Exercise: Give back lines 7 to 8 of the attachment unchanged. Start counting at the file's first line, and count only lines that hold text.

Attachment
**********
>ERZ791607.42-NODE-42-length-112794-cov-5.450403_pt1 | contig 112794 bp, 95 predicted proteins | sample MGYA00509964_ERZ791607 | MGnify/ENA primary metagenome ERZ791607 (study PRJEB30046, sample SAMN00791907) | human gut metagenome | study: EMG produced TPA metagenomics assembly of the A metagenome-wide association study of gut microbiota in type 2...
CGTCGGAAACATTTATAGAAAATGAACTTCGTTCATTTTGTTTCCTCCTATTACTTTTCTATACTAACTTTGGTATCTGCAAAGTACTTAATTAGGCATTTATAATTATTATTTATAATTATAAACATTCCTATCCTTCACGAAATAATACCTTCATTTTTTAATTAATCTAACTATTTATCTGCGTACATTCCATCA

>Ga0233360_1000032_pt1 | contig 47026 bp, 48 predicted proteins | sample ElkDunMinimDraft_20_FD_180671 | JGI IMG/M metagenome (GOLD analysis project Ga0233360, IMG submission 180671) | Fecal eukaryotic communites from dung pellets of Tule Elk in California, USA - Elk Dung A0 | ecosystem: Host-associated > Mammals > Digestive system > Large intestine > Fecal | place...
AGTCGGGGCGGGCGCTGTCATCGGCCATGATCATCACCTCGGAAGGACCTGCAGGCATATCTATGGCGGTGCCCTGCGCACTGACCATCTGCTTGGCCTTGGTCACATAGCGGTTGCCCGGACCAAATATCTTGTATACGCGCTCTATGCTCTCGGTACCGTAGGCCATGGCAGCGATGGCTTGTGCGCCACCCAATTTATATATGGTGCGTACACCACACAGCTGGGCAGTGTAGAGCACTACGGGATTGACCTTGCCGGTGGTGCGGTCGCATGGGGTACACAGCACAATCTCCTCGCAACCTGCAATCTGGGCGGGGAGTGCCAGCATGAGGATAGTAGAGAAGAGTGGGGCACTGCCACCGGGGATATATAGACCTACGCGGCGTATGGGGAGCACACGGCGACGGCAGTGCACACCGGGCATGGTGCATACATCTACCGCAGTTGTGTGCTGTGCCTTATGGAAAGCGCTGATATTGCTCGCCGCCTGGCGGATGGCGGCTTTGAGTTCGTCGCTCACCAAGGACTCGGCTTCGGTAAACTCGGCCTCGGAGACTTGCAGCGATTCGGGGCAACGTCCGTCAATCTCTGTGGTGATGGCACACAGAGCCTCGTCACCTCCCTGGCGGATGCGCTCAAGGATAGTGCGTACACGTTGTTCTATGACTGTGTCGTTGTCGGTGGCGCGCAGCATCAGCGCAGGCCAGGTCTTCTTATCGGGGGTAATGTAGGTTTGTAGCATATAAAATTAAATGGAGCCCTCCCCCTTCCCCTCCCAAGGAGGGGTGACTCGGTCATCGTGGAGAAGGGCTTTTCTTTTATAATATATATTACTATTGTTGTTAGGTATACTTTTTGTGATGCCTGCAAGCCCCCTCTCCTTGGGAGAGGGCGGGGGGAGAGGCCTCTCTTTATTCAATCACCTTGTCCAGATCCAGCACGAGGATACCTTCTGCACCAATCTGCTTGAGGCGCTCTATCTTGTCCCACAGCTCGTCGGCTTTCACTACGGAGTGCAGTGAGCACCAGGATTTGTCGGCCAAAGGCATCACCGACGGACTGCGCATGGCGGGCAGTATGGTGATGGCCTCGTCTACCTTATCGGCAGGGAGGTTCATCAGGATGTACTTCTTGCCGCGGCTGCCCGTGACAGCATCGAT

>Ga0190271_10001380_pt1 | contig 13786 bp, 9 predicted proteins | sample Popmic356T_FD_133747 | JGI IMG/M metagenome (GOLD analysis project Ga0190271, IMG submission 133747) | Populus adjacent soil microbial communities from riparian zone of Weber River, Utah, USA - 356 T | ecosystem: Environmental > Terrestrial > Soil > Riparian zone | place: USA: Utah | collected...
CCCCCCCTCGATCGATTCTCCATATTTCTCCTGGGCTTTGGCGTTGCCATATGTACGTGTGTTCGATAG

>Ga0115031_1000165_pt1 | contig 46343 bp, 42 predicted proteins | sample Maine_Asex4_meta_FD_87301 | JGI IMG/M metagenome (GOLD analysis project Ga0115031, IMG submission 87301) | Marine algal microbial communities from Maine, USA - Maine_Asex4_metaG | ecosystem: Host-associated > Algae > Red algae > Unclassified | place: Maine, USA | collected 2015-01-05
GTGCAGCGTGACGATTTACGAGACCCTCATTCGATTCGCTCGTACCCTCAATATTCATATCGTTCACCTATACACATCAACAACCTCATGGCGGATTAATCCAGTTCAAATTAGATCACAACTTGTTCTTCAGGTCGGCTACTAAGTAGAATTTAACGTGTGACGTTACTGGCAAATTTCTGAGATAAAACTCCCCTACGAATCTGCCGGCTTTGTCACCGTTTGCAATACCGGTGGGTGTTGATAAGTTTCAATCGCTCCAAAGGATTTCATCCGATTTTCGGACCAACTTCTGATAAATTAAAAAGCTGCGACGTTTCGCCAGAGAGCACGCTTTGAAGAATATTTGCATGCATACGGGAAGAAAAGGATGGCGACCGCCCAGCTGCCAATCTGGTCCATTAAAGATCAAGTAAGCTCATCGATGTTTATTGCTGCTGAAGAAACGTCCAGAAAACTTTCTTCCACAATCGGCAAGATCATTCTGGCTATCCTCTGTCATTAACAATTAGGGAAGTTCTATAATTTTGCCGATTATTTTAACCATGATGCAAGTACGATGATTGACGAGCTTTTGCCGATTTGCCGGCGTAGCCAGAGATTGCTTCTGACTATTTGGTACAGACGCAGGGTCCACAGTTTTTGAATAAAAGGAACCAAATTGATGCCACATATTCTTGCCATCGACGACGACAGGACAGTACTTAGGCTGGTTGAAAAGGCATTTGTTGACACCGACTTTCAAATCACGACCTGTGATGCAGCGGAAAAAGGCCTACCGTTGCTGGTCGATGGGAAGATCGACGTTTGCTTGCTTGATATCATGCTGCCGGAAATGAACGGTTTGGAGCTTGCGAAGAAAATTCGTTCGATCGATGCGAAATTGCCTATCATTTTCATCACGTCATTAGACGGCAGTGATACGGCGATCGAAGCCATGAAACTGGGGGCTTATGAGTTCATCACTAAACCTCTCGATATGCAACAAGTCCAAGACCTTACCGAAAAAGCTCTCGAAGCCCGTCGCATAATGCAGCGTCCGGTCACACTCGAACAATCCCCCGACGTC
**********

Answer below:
>Ga0115031_1000165_pt1 | contig 46343 bp, 42 predicted proteins | sample Maine_Asex4_meta_FD_87301 | JGI IMG/M metagenome (GOLD analysis project Ga0115031, IMG submission 87301) | Marine algal microbial communities from Maine, USA - Maine_Asex4_metaG | ecosystem: Host-associated > Algae > Red algae > Unclassified | place: Maine, USA | collected 2015-01-05
GTGCAGCGTGACGATTTACGAGACCCTCATTCGATTCGCTCGTACCCTCAATATTCATATCGTTCACCTATACACATCAACAACCTCATGGCGGATTAATCCAGTTCAAATTAGATCACAACTTGTTCTTCAGGTCGGCTACTAAGTAGAATTTAACGTGTGACGTTACTGGCAAATTTCTGAGATAAAACTCCCCTACGAATCTGCCGGCTTTGTCACCGTTTGCAATACCGGTGGGTGTTGATAAGTTTCAATCGCTCCAAAGGATTTCATCCGATTTTCGGACCAACTTCTGATAAATTAAAAAGCTGCGACGTTTCGCCAGAGAGCACGCTTTGAAGAATATTTGCATGCATACGGGAAGAAAAGGATGGCGACCGCCCAGCTGCCAATCTGGTCCATTAAAGATCAAGTAAGCTCATCGATGTTTATTGCTGCTGAAGAAACGTCCAGAAAACTTTCTTCCACAATCGGCAAGATCATTCTGGCTATCCTCTGTCATTAACAATTAGGGAAGTTCTATAATTTTGCCGATTATTTTAACCATGATGCAAGTACGATGATTGACGAGCTTTTGCCGATTTGCCGGCGTAGCCAGAGATTGCTTCTGACTATTTGGTACAGACGCAGGGTCCACAGTTTTTGAATAAAAGGAACCAAATTGATGCCACATATTCTTGCCATCGACGACGACAGGACAGTACTTAGGCTGGTTGAAAAGGCATTTGTTGACACCGACTTTCAAATCACGACCTGTGATGCAGCGGAAAAAGGCCTACCGTTGCTGGTCGATGGGAAGATCGACGTTTGCTTGCTTGATATCATGCTGCCGGAAATGAACGGTTTGGAGCTTGCGAAGAAAATTCGTTCGATCGATGCGAAATTGCCTATCATTTTCATCACGTCATTAGACGGCAGTGATACGGCGATCGAAGCCATGAAACTGGGGGCTTATGAGTTCATCACTAAACCTCTCGATATGCAACAAGTCCAAGACCTTACCGAAAAAGCTCTCGAAGCCCGTCGCATAATGCAGCGTCCGGTCACACTCGAACAATCCCCCGACGTC